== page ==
Analyzing Needle Felting as a Discourse

Needle Felted Koi Fish Created by Author

What is Needle felting?

Stabbing a doll over and over again certainly seems like voodoo, but this is also what needle felters do. Needle felting is a recent craft first performed by fiber artist Eleanor Stanwood in the 1980’s when she discovered that industrial felting needles could be used by hand to create 3D objects. Since then, needle felting has experienced increasing popularity, but many people still do not know what it is. Needle felting is the act of poking wool with a barbed needle to compact or felt the wool. Much like clay, wool can be sculpted in any shape the crafter desires.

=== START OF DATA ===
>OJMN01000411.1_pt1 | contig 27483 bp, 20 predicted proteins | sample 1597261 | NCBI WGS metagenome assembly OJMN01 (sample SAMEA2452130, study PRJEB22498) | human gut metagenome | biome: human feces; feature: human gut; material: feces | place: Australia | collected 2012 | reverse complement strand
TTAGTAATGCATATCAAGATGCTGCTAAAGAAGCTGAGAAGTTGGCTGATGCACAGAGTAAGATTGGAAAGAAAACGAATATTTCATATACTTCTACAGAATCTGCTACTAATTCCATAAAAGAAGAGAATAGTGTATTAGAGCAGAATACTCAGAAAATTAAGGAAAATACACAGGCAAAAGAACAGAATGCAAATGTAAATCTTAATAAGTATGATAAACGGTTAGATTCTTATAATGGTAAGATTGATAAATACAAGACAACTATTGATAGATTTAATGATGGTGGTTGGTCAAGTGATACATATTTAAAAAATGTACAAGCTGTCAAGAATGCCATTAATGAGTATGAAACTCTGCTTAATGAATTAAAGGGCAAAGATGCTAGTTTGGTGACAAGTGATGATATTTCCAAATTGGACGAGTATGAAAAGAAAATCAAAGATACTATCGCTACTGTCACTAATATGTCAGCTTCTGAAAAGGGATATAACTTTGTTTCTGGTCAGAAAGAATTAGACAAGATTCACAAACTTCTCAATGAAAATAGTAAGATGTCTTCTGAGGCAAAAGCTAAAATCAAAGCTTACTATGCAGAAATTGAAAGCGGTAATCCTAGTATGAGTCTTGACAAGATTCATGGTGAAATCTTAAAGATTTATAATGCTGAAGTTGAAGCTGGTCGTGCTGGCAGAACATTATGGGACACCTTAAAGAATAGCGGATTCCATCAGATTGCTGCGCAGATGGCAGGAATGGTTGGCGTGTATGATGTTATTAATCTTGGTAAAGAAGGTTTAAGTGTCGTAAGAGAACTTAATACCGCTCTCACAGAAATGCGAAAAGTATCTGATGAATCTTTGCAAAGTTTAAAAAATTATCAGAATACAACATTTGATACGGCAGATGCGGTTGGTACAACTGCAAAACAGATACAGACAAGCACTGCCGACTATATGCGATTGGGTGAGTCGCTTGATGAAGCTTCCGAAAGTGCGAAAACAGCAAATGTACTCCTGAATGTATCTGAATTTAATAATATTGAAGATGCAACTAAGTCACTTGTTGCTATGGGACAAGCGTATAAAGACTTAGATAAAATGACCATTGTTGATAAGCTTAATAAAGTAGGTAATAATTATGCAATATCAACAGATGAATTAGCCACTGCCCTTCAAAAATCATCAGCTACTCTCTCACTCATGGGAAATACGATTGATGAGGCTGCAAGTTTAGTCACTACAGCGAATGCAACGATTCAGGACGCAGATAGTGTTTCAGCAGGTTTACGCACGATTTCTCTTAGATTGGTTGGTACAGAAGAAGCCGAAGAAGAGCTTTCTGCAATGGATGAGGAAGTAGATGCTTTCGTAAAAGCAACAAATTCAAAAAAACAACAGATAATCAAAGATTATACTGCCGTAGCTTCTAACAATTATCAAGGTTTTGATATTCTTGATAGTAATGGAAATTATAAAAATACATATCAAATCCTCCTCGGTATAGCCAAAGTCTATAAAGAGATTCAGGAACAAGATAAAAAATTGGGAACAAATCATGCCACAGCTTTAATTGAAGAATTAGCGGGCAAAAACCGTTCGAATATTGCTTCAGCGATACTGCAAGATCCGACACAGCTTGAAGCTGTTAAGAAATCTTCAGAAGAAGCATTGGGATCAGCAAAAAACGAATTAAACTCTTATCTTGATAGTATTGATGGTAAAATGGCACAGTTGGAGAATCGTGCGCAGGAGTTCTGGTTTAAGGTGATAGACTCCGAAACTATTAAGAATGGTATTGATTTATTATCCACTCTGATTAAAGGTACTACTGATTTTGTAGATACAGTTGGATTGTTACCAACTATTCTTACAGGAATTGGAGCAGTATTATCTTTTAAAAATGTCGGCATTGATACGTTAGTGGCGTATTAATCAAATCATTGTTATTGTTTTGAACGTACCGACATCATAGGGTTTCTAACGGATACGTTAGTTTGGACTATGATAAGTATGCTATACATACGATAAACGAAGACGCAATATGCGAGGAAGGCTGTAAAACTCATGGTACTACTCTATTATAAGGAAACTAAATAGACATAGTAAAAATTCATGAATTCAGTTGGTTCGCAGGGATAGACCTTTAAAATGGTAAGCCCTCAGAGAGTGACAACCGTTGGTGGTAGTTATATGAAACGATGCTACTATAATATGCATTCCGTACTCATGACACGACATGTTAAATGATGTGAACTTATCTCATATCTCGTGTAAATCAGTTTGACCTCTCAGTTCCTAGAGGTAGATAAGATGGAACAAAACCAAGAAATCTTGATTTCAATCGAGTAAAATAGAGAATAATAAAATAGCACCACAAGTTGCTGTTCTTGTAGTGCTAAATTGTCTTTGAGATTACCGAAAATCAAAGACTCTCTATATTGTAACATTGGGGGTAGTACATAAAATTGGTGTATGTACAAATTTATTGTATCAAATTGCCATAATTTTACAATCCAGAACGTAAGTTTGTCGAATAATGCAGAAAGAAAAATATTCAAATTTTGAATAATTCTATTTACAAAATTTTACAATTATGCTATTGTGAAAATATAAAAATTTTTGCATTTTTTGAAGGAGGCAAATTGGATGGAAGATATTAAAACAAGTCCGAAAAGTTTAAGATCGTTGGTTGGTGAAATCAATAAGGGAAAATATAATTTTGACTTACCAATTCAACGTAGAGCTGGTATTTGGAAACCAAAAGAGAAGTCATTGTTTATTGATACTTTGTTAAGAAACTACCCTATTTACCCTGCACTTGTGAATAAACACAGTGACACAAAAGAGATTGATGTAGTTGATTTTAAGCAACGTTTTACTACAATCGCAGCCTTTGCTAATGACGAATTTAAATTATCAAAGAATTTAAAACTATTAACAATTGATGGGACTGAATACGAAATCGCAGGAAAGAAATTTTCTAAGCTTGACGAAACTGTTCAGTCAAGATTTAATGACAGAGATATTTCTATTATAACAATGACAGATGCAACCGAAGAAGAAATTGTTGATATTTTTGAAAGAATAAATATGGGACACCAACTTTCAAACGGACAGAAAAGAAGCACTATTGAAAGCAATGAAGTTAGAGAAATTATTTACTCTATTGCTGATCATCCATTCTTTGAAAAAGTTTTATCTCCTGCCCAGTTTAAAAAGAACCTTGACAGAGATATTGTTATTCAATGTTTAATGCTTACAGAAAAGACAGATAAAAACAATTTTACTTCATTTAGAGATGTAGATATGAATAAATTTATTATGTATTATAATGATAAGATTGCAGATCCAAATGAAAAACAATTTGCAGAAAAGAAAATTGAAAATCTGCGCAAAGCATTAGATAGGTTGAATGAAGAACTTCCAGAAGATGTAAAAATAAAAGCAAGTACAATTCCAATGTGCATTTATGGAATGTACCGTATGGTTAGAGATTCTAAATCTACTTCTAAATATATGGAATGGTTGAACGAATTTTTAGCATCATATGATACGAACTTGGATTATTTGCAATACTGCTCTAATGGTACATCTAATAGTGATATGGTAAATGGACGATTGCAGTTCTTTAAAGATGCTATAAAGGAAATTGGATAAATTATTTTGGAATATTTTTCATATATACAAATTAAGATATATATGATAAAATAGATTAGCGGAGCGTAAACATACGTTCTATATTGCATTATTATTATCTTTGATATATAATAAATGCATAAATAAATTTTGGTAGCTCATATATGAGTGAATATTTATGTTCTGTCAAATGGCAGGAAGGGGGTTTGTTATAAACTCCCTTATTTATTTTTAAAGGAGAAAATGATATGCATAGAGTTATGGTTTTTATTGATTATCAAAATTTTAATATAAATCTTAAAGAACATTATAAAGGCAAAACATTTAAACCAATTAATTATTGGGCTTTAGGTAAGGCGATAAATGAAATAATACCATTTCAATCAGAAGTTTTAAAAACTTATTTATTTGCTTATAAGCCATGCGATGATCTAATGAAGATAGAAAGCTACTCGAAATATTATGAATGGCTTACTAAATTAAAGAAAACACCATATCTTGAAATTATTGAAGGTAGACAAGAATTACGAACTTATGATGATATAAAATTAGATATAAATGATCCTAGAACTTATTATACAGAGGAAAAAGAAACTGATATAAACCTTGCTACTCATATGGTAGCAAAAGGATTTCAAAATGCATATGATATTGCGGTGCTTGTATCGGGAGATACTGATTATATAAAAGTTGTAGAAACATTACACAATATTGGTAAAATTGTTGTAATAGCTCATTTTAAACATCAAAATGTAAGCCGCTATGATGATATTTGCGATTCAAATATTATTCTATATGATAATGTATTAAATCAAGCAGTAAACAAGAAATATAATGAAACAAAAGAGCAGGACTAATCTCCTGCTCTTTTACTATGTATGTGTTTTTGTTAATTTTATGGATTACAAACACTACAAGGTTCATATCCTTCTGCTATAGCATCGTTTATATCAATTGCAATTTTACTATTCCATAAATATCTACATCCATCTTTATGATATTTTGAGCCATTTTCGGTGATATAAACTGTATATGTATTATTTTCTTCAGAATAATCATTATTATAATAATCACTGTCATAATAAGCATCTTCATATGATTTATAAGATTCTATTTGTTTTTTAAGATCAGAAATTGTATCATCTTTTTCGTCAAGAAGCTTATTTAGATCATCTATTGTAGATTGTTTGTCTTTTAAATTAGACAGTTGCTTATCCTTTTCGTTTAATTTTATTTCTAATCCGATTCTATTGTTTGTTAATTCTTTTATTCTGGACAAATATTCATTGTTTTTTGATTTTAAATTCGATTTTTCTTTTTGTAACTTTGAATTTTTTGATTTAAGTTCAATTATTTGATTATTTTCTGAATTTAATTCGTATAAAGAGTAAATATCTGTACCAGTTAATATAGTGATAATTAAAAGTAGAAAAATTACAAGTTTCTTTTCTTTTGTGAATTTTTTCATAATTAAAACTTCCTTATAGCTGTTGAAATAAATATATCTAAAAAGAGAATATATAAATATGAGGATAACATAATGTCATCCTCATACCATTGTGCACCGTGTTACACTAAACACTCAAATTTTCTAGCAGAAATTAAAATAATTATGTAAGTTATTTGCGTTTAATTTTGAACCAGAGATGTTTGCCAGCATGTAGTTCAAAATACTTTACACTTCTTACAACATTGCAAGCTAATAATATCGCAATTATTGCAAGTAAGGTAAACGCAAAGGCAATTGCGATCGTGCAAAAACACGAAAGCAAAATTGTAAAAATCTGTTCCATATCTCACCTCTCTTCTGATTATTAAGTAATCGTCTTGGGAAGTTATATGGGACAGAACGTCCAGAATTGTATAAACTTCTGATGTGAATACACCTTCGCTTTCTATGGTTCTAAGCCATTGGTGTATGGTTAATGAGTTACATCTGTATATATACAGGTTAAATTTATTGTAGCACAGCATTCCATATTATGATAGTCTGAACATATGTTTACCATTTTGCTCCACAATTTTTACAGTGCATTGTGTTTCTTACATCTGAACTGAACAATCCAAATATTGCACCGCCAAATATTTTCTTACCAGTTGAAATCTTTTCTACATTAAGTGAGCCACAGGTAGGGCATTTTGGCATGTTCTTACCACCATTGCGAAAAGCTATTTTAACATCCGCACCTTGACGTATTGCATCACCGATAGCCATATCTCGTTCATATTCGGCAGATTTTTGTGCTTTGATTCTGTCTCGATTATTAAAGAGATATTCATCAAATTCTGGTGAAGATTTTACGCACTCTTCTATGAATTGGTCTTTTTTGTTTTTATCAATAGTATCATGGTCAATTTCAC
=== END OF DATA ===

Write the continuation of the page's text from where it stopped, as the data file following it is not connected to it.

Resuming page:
Here is a video to give you an idea of what needle felting is

So what’s a Discourse?

From this simple and recent craft, a community of needle felters has risen and formed a Discourse. Discourse with a capital D is a term coined by James Gee, author of “Literacies, Discourses, Linguistics: Introduction.” Discourses are “saying(writing)-doing-being-valuing-believing combinations” (Gee 6) used to portray a social role. To analyse Discourses, Gee identified seven building tasks, “significance, practices (activities), identities, relationships, politics, connections, and sign systems and knowledge” (Fiano 66). Fiano used these building tasks to analyse a child’s Discourses in her paper, “Primary Discourse and Expressive Oral Language in a Kindergarten Student.” By considering Gee’s seven building tasks and using Fiano’s paper as a model, we can analyse the Discourse of needle felting. Before analyzing needle felting as a Discourse, we must determine whether or not it is a Discourse.